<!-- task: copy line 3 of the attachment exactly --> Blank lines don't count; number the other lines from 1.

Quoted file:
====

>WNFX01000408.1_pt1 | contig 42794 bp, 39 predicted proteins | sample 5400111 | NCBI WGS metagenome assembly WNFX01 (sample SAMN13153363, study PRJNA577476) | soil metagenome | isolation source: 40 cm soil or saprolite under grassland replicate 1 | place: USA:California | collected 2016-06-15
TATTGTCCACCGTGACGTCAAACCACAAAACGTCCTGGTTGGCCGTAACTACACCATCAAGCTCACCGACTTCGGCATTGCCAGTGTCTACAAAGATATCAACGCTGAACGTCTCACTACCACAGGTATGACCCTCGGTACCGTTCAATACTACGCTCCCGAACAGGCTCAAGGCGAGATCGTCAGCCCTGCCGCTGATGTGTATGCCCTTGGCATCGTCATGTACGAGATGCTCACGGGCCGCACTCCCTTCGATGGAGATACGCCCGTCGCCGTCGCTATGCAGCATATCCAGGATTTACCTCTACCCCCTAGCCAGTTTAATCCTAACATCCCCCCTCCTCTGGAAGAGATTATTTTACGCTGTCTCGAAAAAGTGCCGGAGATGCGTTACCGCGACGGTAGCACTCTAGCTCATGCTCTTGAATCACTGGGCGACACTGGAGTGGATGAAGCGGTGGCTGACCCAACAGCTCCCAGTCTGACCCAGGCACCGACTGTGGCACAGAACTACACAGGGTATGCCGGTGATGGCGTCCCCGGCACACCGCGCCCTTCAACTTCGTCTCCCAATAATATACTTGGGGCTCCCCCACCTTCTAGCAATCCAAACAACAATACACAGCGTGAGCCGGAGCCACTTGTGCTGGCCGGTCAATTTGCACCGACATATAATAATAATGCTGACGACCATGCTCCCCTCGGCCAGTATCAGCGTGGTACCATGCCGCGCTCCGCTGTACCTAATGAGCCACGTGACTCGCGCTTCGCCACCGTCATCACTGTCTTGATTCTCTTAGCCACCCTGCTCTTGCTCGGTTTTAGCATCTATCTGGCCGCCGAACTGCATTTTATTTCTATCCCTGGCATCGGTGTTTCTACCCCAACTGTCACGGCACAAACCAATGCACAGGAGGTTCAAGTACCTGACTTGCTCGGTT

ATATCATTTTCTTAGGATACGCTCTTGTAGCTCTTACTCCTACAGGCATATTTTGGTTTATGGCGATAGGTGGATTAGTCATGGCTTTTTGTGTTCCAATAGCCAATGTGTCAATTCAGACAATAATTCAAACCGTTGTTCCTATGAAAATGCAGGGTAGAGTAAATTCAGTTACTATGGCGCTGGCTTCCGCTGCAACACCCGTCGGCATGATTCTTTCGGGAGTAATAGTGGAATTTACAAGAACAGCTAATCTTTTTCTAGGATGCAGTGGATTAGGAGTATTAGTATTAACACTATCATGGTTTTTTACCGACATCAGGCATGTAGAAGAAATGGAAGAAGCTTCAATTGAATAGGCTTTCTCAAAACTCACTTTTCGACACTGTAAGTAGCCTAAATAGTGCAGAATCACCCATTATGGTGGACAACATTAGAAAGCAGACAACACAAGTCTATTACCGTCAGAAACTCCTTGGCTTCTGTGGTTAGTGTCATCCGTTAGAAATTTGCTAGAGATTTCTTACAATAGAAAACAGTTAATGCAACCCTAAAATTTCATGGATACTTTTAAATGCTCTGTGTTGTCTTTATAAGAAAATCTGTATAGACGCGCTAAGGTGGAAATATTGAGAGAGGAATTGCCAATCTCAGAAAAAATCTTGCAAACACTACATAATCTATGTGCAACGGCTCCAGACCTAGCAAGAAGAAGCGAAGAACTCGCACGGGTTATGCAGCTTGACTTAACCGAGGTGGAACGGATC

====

ATATCATTTTCTTAGGATACGCTCTTGTAGCTCTTACTCCTACAGGCATATTTTGGTTTATGGCGATAGGTGGATTAGTCATGGCTTTTTGTGTTCCAATAGCCAATGTGTCAATTCAGACAATAATTCAAACCGTTGTTCCTATGAAAATGCAGGGTAGAGTAAATTCAGTTACTATGGCGCTGGCTTCCGCTGCAACACCCGTCGGCATGATTCTTTCGGGAGTAATAGTGGAATTTACAAGAACAGCTAATCTTTTTCTAGGATGCAGTGGATTAGGAGTATTAGTATTAACACTATCATGGTTTTTTACCGACATCAGGCATGTAGAAGAAATGGAAGAAGCTTCAATTGAATAGGCTTTCTCAAAACTCACTTTTCGACACTGTAAGTAGCCTAAATAGTGCAGAATCACCCATTATGGTGGACAACATTAGAAAGCAGACAACACAAGTCTATTACCGTCAGAAACTCCTTGGCTTCTGTGGTTAGTGTCATCCGTTAGAAATTTGCTAGAGATTTCTTACAATAGAAAACAGTTAATGCAACCCTAAAATTTCATGGATACTTTTAAATGCTCTGTGTTGTCTTTATAAGAAAATCTGTATAGACGCGCTAAGGTGGAAATATTGAGAGAGGAATTGCCAATCTCAGAAAAAATCTTGCAAACACTACATAATCTATGTGCAACGGCTCCAGACCTAGCAAGAAGAAGCGAAGAACTCGCACGGGTTATGCAGCTTGACTTAACCGAGGTGGAACGGATC